Evangelicals and Interfaith Dialogue

I read an article recently on Christianity Today’s website titled “Putting Evangelism on Hold.”

The article is about the Global Faith Forum recently organized by Bob Roberts, a pastor in Texas. I found the title of the article interesting and telling of a common belief that Evangelicals have about coming together with people of other faiths to discuss matters of faith and religion, also commonly known as “interfaith” dialogue or events (although, I like Bob’s term “multi-faith” better). Conservative Evangelicals historically have not been known for participating in such events and many make it a rule not to. Since the ultimate aim of these events is not to “convert” people of other faiths to Christianity or not calling people to “make a decision about Christ,” a common belief held by Evangelicals is that the events are just a waste of time.

I applaud Bob for his efforts and wish I could have been on the Global Faith Forum. Fortunately, I have had the opportunity to participate and speak at a few events where Muslims and Christians have been in attendance. I want to call more Evangelicals to participate in these types of events and hope the feedback will encourage you to do so.

Here is some of my personal feedback from participating in these events:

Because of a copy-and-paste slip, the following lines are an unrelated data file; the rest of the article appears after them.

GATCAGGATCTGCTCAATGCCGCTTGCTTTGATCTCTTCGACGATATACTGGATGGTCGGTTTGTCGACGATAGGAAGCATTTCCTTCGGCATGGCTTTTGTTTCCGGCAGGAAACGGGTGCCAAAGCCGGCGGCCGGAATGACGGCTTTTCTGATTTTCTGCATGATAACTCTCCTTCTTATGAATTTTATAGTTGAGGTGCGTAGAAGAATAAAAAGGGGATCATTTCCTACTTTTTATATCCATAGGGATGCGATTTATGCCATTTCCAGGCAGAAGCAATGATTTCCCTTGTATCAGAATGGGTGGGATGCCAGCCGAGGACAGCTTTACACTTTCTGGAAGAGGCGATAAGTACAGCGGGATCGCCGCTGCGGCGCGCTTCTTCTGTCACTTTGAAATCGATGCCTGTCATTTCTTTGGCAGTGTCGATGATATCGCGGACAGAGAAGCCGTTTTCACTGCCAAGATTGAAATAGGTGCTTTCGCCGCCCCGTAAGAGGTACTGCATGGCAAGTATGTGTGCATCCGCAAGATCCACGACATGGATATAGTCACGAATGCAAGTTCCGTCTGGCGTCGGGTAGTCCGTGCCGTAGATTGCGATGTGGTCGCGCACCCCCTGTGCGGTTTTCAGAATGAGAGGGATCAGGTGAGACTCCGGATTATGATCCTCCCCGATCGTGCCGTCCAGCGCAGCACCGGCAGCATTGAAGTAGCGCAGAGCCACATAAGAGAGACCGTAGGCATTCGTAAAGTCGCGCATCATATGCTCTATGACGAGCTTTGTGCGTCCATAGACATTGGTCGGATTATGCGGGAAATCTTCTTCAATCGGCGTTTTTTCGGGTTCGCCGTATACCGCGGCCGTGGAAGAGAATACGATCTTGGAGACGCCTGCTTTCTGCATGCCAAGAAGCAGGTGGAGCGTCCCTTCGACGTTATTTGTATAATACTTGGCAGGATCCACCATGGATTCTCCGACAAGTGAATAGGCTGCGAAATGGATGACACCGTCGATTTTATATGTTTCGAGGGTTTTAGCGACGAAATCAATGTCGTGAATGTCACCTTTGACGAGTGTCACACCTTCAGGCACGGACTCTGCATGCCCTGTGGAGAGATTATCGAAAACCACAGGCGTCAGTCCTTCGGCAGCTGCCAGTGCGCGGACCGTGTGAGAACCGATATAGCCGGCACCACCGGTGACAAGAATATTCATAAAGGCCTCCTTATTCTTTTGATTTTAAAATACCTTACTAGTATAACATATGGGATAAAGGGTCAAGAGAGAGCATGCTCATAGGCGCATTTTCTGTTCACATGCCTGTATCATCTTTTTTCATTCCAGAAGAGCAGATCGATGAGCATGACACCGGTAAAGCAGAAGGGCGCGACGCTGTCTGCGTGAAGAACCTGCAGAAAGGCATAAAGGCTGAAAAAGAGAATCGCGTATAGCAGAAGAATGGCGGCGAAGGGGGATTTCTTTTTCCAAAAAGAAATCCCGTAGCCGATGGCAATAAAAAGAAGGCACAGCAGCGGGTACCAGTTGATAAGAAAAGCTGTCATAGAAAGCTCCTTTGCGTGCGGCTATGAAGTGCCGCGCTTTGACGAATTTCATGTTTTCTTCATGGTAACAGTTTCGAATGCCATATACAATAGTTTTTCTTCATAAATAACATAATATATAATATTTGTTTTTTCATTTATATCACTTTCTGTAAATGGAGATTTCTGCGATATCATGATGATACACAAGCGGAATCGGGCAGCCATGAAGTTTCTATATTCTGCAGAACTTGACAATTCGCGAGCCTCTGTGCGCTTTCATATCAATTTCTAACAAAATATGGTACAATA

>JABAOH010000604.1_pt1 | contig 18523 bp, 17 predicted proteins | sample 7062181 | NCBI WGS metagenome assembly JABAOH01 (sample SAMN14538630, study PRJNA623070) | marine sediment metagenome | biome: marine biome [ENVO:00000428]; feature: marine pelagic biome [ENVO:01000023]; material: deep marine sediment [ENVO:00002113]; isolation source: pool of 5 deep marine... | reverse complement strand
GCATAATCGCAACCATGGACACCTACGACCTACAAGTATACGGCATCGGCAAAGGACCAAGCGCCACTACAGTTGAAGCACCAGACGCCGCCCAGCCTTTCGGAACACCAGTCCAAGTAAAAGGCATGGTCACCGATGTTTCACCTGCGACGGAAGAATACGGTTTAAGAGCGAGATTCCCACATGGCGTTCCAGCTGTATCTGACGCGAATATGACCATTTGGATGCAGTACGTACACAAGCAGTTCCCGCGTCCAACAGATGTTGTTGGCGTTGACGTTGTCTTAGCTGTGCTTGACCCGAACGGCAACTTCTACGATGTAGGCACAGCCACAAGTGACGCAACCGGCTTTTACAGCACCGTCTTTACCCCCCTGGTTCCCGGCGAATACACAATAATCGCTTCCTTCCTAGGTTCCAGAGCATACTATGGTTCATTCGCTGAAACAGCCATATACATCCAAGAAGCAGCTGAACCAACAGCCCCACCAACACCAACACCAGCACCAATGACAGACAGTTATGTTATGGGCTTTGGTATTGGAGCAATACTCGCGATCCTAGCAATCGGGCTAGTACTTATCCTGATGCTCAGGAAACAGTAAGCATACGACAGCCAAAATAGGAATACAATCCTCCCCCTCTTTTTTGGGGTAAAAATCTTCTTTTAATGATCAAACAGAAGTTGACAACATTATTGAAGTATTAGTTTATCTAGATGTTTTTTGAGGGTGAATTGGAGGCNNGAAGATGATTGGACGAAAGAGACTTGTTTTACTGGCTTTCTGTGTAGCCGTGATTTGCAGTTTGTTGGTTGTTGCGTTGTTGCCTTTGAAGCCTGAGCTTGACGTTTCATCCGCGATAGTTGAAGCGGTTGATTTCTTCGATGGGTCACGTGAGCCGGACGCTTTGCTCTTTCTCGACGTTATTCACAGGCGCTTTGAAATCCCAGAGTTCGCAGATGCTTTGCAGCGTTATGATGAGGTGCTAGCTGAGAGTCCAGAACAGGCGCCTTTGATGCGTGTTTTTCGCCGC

• I always learn something new about Islam and Muslims that teaches me how to love people of the Islamic faith better.
  • When the opportunity arises, I present the good news of Jesus with humility and boldness, using words that my Muslim friends can understand.
  • I meet new people of the Islamic faith and begin journeys of friendship that lead to deep spiritual conversations and opportunities to talk about my journey with Jesus.

Here is common feedback I receive from Evangelicals who have been at these same types of events:

  • Stereotypes and ignorant views about Islam and Muslims have been corrected.
  • God replaces their hate for Muslims with love for Muslims.
  • They did not know Muslims could be so kind and practice such amazing hospitality.
  • They begin to see Muslims not as enemies, but as people made in the image of God.
  • God renews their passion to talk about their faith with people of other faiths.
  • Christians leave with new Muslim friends.

Here is common feedback I receive from Muslims who have been at these types of events:

  • They were expecting to be verbally attacked, but instead met Christians who showed love and respect for them.
  • Some Muslims actually hear the Gospel for the first time in a way that they can understand.
  • They learn new things about the Christian faith that they did not know before.
  • Most are surprised at how many young people are involved in the church.
  • Muslims leave with new Christians friends.

So with this kind of feedback, why would an Evangelical not want to participate in an interfaith event with Muslims? My feedback and the feedback from Evangelicals and Muslims reveal that there really is value in these types of dialogues and events. What would it look for Evangelicals to create and host the best multi-faith events in the world? What difference would it make if Evangelicals followed the example of Bob Roberts and hosted a similar gathering in their own town? What if Evangelicals became known for valuing people of all faiths, ethnicities, and backgrounds because we are all made in the image of God?  This is not about “putting evangelism on hold”, but about correcting and broadening our narrow definitions of what evangelism and faithful witness looks like in the 21st century.